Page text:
There was an error in this gadget

31 December, 2006

Happy New Year !

So, it’s New Year’s Eve again. For Wifie and me that usually means a glass of champagne at sunset and a bit of reminiscing. For the people next door, it obviously means running around the garden with a pack of drunks howling like deranged monkeys. Down in Sydney they’ll all be standing around in the street in huge, bored crowds, hour after hour, waiting for the fireworks to start. Sadly, fireworks is one of the few forms of entertainment that is not better on TV. Also sadly, it is something I learned to appreciate as being appropriate to chilly winter evenings. It isn’t something that properly takes place in the middle of a hot summer night.

Maybe the strangest thing about New Year’s Eve is the making of resolutions. It’s not such a bad idea – review your performance to date, think about what you need to change, and then resolve to do it. Aside from the fact that you should be doing this all the time anyway, at least doing it one day a year is better than nothing. But New Year’s resolutions don’t seem to be like that. They seem more to be a ritual of casting off your guilt.

It works like this. On New Year’s Day, you think about what your resolutions should be. You definitely should give up smoking – and lose weight – and try harder at work – and try harder with your spouse – and so on and so on. Then, having named all these things you should do, you name them as your resolutions. That means they are safely disposed of. You don’t have to do them. You don’t even have to feel guilty about not doing them. They’re your New Year’s resolutions. Packaged up. Stowed away. Done and dusted. It’s like the picture of Dorian Gray. You can stick your resolutions in your moral attic and they’ll keep you safe all year while they get the lung cancer and grow obese. Cool, eh?

So, this year, I resolve to work night and day for world peace, to eat only organic tofu, to treat my cat Yuli with the affection and care he so clearly doesn’t deserve, to refrain from strangling a single brush turkey, to write only fascinating and humorous blog postings, and to spend my time wisely.

Happy New Year everyone!

29 December, 2006

A Brief History of Blogging

One of the thoughts that drifted through my mind while laid out with the flu all Christmas concerned the history of blogging. I don’t mean its actual history – which runs all the way back to last Tuesday – but the way it sits in the long story of human communication.

Imagine you were an anthropology student, or sociologist, or even an Eng. Lit. student (why not? they’ve got to do something), and you want to set this incredible phenomenon in context. (Yes, it is an incredible phenomenon – Technorati is tracking 55 million blogs at the moment and this, I hear, will soon be dwarfed by the number of Chinese blogs we can expect to see.) How would you trace its roots? What would you say counted as an antecedent?

Well, obviously, there were plenty of online web journals long before the word ‘blog’ appeared but this doesn’t take the ‘history’ of the pastime back beyond the mid-90s. So what about the other media? TV diaries and radio diaries haven’t been common – except as specialist, ‘magazine’-type shows (where people give their opinions about what’s on at the cinema, or on TV, or in the news, or in politics). Alistair Cooke’s Letter From America was probably the most famous and by far the best of these. Going back even farther, you get columns in newspapers – and I don’t mean just editorials or literary critics. There have been some incredibly high profile, riveting and very blog-like newspaper columns even in my own lifetime. In particular, I remember Bernard Levin writing in The Times. As a teenager I was a huge fan. In fact, my first ever scientific publication was partly in retaliation to a piece he wrote called ‘The Don With The Luminous Nose’. I always thought the ideal life would have been to be a columnist with a big newspaper.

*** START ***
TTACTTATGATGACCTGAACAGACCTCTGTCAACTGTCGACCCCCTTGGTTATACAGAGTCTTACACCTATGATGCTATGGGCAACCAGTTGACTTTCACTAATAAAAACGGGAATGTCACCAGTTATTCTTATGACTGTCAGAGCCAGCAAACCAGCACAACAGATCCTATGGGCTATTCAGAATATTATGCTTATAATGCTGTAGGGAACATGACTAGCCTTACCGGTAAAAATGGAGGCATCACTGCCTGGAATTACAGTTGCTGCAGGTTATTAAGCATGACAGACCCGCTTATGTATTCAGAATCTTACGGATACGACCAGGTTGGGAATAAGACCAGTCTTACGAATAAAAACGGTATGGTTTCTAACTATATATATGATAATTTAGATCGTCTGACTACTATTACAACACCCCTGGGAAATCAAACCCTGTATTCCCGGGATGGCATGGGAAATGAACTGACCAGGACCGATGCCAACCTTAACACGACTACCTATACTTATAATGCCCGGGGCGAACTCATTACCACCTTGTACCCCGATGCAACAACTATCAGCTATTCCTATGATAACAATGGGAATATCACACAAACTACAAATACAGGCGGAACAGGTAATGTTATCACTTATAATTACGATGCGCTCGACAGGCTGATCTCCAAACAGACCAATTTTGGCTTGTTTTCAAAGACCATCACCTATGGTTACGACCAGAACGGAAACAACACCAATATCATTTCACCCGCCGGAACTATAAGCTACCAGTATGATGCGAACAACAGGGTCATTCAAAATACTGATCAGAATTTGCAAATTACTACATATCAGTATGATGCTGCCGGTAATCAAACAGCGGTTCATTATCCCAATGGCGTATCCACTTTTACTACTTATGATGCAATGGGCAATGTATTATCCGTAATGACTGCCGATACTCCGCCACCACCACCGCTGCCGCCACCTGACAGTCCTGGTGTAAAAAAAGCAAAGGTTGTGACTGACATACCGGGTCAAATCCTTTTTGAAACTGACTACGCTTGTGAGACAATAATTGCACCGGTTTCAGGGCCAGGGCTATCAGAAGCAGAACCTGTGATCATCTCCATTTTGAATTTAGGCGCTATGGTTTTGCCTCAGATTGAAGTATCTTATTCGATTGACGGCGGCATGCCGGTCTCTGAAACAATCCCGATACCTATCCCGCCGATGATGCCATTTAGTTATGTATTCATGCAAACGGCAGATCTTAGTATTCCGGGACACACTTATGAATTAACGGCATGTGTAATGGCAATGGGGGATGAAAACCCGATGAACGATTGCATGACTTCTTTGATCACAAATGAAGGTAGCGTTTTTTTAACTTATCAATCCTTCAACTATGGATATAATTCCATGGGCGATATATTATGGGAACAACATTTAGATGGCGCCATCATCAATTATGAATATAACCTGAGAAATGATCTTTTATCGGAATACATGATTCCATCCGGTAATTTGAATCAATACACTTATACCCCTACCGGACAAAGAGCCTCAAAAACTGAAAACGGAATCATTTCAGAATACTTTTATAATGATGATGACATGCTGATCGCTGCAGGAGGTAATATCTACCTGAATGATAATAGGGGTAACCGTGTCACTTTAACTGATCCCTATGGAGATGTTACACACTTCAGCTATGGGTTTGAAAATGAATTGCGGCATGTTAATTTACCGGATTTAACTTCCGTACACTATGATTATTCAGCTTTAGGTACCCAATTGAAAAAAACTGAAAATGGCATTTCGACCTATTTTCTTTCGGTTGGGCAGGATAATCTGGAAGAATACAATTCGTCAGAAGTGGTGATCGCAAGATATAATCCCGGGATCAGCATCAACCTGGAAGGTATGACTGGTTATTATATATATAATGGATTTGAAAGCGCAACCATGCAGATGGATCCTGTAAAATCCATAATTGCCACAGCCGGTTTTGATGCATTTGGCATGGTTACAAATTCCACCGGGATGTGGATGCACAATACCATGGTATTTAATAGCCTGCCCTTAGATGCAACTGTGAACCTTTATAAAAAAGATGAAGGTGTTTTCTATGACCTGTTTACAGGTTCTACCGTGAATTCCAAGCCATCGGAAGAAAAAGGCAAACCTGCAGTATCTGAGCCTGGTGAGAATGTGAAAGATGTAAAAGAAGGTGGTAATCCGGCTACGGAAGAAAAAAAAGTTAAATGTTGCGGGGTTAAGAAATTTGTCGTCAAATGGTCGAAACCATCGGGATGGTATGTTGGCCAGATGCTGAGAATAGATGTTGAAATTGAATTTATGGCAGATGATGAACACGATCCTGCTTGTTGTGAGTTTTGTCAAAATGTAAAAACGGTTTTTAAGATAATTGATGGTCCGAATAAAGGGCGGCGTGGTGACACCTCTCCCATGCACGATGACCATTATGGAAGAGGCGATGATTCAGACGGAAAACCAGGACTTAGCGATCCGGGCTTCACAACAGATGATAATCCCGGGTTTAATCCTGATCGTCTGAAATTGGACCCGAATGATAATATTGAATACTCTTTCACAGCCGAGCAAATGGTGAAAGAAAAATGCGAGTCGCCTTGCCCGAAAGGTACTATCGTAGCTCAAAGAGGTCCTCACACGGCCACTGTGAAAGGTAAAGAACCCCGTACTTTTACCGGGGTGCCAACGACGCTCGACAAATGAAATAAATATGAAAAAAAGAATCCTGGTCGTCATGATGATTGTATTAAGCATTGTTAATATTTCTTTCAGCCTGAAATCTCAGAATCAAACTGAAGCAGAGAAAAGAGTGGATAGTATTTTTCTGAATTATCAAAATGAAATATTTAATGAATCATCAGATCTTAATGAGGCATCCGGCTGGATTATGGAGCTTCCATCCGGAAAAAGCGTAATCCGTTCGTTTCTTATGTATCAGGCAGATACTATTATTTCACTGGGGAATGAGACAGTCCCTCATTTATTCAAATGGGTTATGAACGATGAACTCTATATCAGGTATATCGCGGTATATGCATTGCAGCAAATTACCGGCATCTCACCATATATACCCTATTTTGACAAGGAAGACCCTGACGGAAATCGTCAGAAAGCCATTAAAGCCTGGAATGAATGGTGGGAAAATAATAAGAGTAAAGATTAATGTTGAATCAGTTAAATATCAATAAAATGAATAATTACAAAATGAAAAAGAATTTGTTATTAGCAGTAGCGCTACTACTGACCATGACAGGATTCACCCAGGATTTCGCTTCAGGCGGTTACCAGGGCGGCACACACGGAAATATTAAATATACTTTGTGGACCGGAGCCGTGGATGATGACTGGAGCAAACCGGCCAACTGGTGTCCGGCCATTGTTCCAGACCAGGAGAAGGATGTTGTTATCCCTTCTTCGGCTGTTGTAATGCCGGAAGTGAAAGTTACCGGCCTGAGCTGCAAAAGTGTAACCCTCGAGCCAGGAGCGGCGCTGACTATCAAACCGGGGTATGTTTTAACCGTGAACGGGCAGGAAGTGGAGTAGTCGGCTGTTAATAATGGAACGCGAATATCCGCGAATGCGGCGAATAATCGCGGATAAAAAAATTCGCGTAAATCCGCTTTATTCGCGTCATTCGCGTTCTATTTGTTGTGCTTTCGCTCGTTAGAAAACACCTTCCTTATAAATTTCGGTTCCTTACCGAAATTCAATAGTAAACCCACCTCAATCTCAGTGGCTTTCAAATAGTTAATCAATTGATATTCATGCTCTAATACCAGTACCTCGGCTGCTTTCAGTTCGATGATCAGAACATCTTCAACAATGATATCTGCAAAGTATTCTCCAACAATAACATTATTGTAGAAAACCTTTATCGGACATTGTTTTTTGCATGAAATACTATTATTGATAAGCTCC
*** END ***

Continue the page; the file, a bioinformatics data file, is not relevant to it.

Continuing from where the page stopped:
Ah well, at least now I’ve got my blog…

Before that there were, well, diaries. Mostly they didn’t get published – unless you were already famous and died – but there were notable exceptions, such as Samuel Pepys’ diary. My favourite 18th Century blogger is James Boswell, the chronicler of Dr Johnson’s life. His Journal of a Tour to the Hebrides is a great read (trust me). And, of course, Caesar’s Gallic Wars is still on my list of books I ought to read one day.

So who was the first blogger ever? Well, I reckon it must be that guy who wrote, ‘In the beginning was the word…’

28 December, 2006

Explaining Myself

My regular reader may have noticed a profound silence. The rest of you may have been shaking your heads in sad disapproval at the gap between the date of this posting and the date of the previous one. You may be thinking what a fair-weather blogger I am, that at the slightest excuse for a festive season, I down keyboard and head for the Sherry bottle. But it’s not like that.

If you could hear my pathetic little cough, see the trembling of my enfeebled limbs as I type doggedly, feel the heat of me and touch the light sheen of perspiration on my still-febrile brow, you would know that what has kept me from you all these days and left me here dissolute and dissipated, has been not a reprehensible and decadent abandonment of the Flesh to pleasure but the ravagement and despoilation of my flesh by the flu.

I've been laid up by this nasty little virus for so long that it ruined my last few days at work, my wedding anniversary and Christmas! And, if I don't improve a lot more very soon, it'll get New Year's Eve too. (In case no-one has named this strain yet, I'd like to suggest the 'Bahum bug'.)